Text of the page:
Eu Neonicotinoid Ban Removes Vital Tools in Global Fight Against Pests
In May 2018, the European Union (EU) banned all outdoor uses of three neonicotinoid insecticides due to concerns about adverse effects on pollinators following their use. Neonicotinoids continue to be used in other areas of the world such as North America. However, increasing scrutiny following the European Union decision threatens their availability as a control tool for farmers in these regions too. This article aims to provide an update on the current status of neonicotinoids, including a brief overview of the reasons behind the European regulatory decision, alternative control strategies that are available to farmers, how the situation in Europe might influence what will happen in other regions of the world, and what this means for future regulatory decision-making. The author concludes that the recent neonicotinoid ban in the EU represents an overly conservative approach to pesticide regulation, and in using the Draft Bee Guidance Document, one where the majority of pesticides currently on the market will fail. There is no definitive scientific evidence that neonicotinoids are the primary cause of declines in bees, and although banning these insecticides is the factor that humans have the greatest control over, it represents an overly simplistic solution to a very complex problem, and one that alone may not improve bee health. Whilst extreme pressure from environmental NGOs and politicians have undoubtedly helped shape these decisions, it is imperative that the regulatory process allows scientific innovation to help achieve food security and protect the environment. Ruling against recent lawsuits brought by Syngenta and Bayer CropScience to contest the bans on their respective neonicotinoids, the General Court of the European Union, said that the EU's"precautionary principle" meant that the EU could take measures if there was scientific uncertainty about risks to human health or the environment. The precautionary principle lies at the heart of EU regulation and effectively puts the burden of proof to demonstrate that a pesticide poses no unacceptable risk onto the manufacturers. Given that neonicotinoids are insecticides, and insecticides kill insects, it is not difficult to connect how the use of the precautionary principle led to the neonicotinoid ban. However, this principle is at odds with the desire to innovate – the so-called "Innovation principle" – "whenever policy or regulatory decisions are under consideration the impact on innovation as a driver for jobs and growth should be assessed and addressed". The innovation principle and precautionary principle should be complementary, recognising the need to protect society and the environment while also protecting the EU's ability to innovate. Neonicotinoids represent one such innovation where their highly targeted nature, especially as seed treatments, makes them effective within Integrated Pest Management (IPM) strategies, in comparison to alternatives such as pyrethroids, organophosphates and carbamates, that are known to be highly toxic to bees (and other non-target invertebrates) through spray drift. Replacing neonicotinoids with these products will also result in higher overall environmental risks, including risks to taxonomic groups that are not adversely affected by neonicotinoids such as birds, mammals and fish, together with higher risks to humans, particularly applicators. The HFFA report recommends that potential environmental concerns must be balanced against the need to boost agricultural productivity, and if such an assessment results in societal benefits outweighing the costs, then the technology should be applied. The hope is that regulators in other regions of the world will judiciously balance innovation and precaution, and base decisions on science rather than opinion or fear, and thus allow the continued use of neonicotinoids as vital tools in the global fight against crop pests.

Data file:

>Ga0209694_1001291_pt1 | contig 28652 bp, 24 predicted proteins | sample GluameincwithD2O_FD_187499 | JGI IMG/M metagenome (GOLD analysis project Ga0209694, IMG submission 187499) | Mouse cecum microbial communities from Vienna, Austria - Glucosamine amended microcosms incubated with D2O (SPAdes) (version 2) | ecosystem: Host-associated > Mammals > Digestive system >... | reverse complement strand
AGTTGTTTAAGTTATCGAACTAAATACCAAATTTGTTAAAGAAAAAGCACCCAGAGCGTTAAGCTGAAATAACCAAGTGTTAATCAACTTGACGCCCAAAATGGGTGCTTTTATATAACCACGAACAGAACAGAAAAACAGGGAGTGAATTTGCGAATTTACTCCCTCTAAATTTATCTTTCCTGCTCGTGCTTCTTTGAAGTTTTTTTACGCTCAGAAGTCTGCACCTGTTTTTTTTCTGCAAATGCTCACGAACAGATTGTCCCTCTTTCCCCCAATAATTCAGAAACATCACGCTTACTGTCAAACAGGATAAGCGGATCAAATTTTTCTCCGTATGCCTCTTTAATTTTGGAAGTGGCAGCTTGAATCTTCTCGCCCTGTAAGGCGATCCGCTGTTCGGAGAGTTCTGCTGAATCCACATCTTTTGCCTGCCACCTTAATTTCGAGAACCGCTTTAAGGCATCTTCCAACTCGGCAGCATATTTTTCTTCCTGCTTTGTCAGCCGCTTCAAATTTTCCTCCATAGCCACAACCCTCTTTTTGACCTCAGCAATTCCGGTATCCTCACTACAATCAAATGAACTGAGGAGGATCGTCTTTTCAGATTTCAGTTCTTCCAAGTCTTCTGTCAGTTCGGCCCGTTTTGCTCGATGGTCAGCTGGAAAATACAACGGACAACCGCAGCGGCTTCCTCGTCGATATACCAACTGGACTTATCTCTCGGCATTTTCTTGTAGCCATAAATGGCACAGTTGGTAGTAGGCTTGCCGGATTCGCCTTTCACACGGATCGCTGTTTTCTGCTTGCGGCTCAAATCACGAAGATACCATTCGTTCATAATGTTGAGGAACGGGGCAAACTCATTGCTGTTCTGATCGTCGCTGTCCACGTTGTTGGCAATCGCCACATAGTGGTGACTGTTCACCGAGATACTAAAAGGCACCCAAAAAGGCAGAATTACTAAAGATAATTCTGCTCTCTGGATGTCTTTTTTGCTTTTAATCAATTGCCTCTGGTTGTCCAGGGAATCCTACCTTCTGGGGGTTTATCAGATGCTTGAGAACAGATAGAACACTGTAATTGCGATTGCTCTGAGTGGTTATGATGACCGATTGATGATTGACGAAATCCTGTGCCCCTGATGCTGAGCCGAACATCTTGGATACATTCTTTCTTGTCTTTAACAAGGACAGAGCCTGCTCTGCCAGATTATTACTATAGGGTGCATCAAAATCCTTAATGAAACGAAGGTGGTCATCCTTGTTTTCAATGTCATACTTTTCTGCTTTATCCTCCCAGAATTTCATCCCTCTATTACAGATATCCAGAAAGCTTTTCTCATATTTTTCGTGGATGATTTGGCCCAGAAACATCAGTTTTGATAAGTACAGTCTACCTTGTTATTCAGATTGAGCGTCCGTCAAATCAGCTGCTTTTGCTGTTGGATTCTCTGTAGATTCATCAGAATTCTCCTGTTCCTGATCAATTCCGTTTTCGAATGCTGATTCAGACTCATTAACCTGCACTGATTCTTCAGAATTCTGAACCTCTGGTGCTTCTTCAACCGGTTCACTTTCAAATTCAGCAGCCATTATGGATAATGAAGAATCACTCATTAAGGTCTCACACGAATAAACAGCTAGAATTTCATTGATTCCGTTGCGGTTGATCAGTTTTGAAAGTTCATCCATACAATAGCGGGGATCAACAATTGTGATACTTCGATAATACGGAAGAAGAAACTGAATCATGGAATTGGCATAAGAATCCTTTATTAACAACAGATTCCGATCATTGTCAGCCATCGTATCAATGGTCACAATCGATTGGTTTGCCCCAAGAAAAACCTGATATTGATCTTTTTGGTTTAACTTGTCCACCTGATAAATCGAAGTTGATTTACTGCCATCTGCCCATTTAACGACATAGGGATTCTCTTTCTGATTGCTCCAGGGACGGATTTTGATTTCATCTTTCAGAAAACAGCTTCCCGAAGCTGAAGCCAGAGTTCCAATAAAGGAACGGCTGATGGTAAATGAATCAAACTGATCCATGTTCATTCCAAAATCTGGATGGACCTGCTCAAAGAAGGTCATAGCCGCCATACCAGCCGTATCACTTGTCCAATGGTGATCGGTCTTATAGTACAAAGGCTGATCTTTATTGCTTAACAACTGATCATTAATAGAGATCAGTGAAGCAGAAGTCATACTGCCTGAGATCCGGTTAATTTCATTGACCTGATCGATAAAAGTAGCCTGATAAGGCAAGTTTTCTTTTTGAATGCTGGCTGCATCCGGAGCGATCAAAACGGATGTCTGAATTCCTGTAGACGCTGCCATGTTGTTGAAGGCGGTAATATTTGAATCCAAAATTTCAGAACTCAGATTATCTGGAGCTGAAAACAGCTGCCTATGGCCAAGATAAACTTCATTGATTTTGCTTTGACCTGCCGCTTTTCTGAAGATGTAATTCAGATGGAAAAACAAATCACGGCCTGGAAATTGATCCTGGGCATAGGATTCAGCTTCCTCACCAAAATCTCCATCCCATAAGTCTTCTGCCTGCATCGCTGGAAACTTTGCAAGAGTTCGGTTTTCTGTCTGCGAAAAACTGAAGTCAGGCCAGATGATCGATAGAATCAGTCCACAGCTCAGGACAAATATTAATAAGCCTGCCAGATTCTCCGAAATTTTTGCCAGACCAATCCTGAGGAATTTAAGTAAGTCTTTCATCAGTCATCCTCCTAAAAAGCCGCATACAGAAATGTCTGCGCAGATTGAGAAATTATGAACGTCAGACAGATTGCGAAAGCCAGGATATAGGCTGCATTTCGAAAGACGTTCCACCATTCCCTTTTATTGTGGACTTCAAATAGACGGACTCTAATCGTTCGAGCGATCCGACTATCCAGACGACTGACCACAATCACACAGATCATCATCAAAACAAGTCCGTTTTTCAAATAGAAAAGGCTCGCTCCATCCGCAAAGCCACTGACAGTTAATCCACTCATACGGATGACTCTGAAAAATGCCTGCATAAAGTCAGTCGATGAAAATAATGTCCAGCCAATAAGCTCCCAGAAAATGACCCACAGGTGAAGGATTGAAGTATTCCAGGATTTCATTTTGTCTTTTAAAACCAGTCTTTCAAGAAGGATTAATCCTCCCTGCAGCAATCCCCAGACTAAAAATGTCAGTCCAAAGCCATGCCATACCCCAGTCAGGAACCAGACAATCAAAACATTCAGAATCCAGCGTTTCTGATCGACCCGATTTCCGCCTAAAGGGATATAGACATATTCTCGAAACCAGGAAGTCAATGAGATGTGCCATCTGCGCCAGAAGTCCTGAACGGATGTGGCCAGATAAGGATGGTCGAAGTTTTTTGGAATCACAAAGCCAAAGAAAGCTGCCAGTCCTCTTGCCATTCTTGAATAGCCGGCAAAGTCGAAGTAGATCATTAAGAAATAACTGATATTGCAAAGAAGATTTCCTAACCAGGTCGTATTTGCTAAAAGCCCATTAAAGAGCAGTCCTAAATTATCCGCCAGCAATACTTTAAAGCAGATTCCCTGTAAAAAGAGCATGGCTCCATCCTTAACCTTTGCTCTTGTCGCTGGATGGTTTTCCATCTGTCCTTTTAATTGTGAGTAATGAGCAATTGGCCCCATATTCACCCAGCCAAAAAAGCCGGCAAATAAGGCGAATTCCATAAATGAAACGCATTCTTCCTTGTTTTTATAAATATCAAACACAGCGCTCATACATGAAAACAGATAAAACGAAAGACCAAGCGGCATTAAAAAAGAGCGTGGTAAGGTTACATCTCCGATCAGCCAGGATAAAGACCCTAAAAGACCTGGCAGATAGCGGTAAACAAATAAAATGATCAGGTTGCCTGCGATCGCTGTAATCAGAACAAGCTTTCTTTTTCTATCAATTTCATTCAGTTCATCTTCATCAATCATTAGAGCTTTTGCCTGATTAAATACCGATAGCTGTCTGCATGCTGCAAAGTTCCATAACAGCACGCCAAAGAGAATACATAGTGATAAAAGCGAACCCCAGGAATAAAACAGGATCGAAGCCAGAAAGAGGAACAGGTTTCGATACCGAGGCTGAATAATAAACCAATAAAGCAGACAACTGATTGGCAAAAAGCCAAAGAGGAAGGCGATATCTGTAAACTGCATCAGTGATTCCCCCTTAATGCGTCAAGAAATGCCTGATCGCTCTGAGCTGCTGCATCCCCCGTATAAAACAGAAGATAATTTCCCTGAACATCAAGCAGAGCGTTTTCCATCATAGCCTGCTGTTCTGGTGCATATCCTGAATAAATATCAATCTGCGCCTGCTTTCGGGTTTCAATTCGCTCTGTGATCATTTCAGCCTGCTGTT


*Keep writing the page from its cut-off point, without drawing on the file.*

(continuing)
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Document Type: Research Article
Publication date: October 1, 2018
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